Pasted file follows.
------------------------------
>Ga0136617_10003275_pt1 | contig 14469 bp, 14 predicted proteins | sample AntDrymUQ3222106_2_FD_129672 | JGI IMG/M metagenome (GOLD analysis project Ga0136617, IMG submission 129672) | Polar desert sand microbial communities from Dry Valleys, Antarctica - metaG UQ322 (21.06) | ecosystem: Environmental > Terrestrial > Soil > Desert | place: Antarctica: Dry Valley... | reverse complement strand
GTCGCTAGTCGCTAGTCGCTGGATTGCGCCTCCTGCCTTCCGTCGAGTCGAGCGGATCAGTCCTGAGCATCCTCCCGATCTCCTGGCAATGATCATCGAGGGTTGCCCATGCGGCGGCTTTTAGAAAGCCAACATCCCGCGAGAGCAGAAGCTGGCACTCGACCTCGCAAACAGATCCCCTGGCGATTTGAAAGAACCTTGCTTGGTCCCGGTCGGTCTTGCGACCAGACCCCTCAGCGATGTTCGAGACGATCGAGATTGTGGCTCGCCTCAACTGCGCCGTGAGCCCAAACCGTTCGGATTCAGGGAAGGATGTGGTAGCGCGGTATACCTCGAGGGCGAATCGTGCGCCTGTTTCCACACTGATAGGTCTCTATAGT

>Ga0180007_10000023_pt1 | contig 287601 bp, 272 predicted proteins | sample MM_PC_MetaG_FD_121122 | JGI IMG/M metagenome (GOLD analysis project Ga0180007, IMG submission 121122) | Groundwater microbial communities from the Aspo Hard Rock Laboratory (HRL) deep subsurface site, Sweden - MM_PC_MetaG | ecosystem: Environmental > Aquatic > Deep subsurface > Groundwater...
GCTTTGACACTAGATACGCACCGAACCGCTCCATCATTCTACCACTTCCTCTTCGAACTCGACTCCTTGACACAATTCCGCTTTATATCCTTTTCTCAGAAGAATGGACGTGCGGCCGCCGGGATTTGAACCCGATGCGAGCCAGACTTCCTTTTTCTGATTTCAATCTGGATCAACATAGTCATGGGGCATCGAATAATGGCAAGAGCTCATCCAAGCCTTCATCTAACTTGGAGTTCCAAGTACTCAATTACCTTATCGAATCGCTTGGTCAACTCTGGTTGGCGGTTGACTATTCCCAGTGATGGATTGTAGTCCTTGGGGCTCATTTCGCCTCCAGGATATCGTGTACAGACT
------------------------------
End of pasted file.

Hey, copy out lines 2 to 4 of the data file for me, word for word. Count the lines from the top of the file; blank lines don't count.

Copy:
GTCGCTAGTCGCTAGTCGCTGGATTGCGCCTCCTGCCTTCCGTCGAGTCGAGCGGATCAGTCCTGAGCATCCTCCCGATCTCCTGGCAATGATCATCGAGGGTTGCCCATGCGGCGGCTTTTAGAAAGCCAACATCCCGCGAGAGCAGAAGCTGGCACTCGACCTCGCAAACAGATCCCCTGGCGATTTGAAAGAACCTTGCTTGGTCCCGGTCGGTCTTGCGACCAGACCCCTCAGCGATGTTCGAGACGATCGAGATTGTGGCTCGCCTCAACTGCGCCGTGAGCCCAAACCGTTCGGATTCAGGGAAGGATGTGGTAGCGCGGTATACCTCGAGGGCGAATCGTGCGCCTGTTTCCACACTGATAGGTCTCTATAGT

>Ga0180007_10000023_pt1 | contig 287601 bp, 272 predicted proteins | sample MM_PC_MetaG_FD_121122 | JGI IMG/M metagenome (GOLD analysis project Ga0180007, IMG submission 121122) | Groundwater microbial communities from the Aspo Hard Rock Laboratory (HRL) deep subsurface site, Sweden - MM_PC_MetaG | ecosystem: Environmental > Aquatic > Deep subsurface > Groundwater...
GCTTTGACACTAGATACGCACCGAACCGCTCCATCATTCTACCACTTCCTCTTCGAACTCGACTCCTTGACACAATTCCGCTTTATATCCTTTTCTCAGAAGAATGGACGTGCGGCCGCCGGGATTTGAACCCGATGCGAGCCAGACTTCCTTTTTCTGATTTCAATCTGGATCAACATAGTCATGGGGCATCGAATAATGGCAAGAGCTCATCCAAGCCTTCATCTAACTTGGAGTTCCAAGTACTCAATTACCTTATCGAATCGCTTGGTCAACTCTGGTTGGCGGTTGACTATTCCCAGTGATGGATTGTAGTCCTTGGGGCTCATTTCGCCTCCAGGATATCGTGTACAGACT